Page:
One procedure that is typically used to fill defects in collapsed vertebrae is known as vertebroplasty. This procedure involves injecting bone cement directly into the fracture void through a minimally invasive cannula or needle. The bone cement may be radio-opaque and monitored via fluoroscopy. The cement may be pressurized by a syringe to cause the cement to fill the void. Once cured, the cement stabilizes the vertebra and reduces pain. Kyphoplasty is another similar procedure that may be used to inject bone cement into a fracture void. Typically, thicker bone cements are used with kyphoplasty than with vertebroplasty.

Although safe and effective, one issue with vertebroplasty and kyphoplasty is containment of the bone cement within the area of the vertebra having the defect. Cement may typically flow beyond the confines of the bone into other areas of the body. Typically, the bone cement has a high level of coherence such that the cement particles tend to adhere to other surrounding cement particles. Therefore, when an application cannula is withdrawn from the body, it will carry a trail of bone cement with it, which is typically cut near the skin surface.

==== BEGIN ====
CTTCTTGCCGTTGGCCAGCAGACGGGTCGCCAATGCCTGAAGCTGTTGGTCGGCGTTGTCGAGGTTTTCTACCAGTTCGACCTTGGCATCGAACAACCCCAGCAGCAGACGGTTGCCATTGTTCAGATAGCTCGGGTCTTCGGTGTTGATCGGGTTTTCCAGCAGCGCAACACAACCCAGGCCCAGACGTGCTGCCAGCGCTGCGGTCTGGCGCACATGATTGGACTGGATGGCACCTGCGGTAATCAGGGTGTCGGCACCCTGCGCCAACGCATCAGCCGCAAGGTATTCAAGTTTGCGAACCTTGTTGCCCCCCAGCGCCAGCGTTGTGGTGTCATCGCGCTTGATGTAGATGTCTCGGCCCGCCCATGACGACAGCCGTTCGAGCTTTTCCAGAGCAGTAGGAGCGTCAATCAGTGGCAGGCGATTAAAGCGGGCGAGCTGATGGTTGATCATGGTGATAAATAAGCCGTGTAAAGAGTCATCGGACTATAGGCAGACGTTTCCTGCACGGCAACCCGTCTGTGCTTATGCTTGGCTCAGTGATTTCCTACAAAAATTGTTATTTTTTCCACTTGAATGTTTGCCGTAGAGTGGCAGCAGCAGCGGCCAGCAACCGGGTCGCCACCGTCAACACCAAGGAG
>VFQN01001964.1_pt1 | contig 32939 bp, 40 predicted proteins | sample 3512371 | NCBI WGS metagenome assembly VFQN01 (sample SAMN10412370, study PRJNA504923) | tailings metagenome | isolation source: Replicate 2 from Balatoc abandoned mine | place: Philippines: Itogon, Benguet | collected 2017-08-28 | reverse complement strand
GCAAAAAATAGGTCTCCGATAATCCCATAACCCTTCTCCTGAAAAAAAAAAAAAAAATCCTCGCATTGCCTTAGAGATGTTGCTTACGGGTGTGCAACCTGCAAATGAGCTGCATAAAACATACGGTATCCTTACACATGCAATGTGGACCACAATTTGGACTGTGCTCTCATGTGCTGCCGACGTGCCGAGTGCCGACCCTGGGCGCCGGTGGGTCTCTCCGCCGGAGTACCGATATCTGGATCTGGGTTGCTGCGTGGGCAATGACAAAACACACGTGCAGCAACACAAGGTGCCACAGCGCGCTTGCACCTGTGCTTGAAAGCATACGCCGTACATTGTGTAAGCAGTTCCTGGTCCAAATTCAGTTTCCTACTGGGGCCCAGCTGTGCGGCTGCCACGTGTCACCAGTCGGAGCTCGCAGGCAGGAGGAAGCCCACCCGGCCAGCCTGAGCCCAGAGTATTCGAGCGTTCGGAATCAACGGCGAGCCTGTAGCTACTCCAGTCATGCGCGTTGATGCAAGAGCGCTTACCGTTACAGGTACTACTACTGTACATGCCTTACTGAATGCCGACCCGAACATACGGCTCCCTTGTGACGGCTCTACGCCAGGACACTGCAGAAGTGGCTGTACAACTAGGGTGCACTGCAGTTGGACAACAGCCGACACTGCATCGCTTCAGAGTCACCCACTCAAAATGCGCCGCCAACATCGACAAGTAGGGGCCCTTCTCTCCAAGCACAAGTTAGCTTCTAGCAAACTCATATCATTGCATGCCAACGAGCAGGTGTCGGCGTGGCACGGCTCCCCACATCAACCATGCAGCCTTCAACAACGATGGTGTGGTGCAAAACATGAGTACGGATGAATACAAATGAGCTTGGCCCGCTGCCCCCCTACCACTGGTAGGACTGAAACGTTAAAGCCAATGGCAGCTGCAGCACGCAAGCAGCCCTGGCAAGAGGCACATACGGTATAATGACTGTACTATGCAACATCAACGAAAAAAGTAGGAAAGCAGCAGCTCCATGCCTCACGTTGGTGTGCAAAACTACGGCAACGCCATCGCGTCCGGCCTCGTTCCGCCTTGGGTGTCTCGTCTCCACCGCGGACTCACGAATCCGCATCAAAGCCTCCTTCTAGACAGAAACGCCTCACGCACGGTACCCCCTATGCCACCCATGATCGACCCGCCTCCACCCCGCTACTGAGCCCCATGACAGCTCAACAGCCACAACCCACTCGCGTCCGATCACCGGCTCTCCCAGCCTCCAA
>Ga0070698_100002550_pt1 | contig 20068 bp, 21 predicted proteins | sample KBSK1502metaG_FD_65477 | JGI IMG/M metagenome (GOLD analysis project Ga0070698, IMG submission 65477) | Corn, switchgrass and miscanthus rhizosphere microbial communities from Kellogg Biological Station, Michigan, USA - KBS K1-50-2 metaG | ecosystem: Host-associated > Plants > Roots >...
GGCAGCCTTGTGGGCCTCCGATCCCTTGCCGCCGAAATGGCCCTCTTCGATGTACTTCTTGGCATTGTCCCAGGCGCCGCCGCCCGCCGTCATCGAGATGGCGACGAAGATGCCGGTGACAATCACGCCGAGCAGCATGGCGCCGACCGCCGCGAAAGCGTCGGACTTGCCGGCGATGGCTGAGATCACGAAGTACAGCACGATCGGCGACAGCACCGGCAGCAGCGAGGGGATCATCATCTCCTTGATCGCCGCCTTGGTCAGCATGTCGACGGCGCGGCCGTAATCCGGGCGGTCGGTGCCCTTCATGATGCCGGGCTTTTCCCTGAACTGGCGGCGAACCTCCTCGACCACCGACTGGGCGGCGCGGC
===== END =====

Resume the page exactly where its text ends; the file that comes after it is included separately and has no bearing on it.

To address the problem of cement containment within the bone fracture or void area, some practitioners have utilized fillable mesh bags or containers inside of the vertebra. However, upon filling, the expansion of such a bag or container can cause undesirable compaction on the surrounding fractured bone. Furthermore, the bag or container may still be permeable and release some of the bone cement into the surrounding body cavity. Another drawback of using mesh bags and/or containers is that they may add an expense to the procedure.

In view of the above and other defects known in the art, there remains a need for a bone cement delivery system that more adequately effects bone cement containment within the vertebra fracture, without adding significant costs to the procedure.

BRIEF SUMMARY OF THE INVENTION

The present invention provides an affordable, effective bone cement delivery system that cuts or shears viscous bone cement at the fracture area, thereby decreasing the likelihood of bone cement being applied in other areas of the body cavity.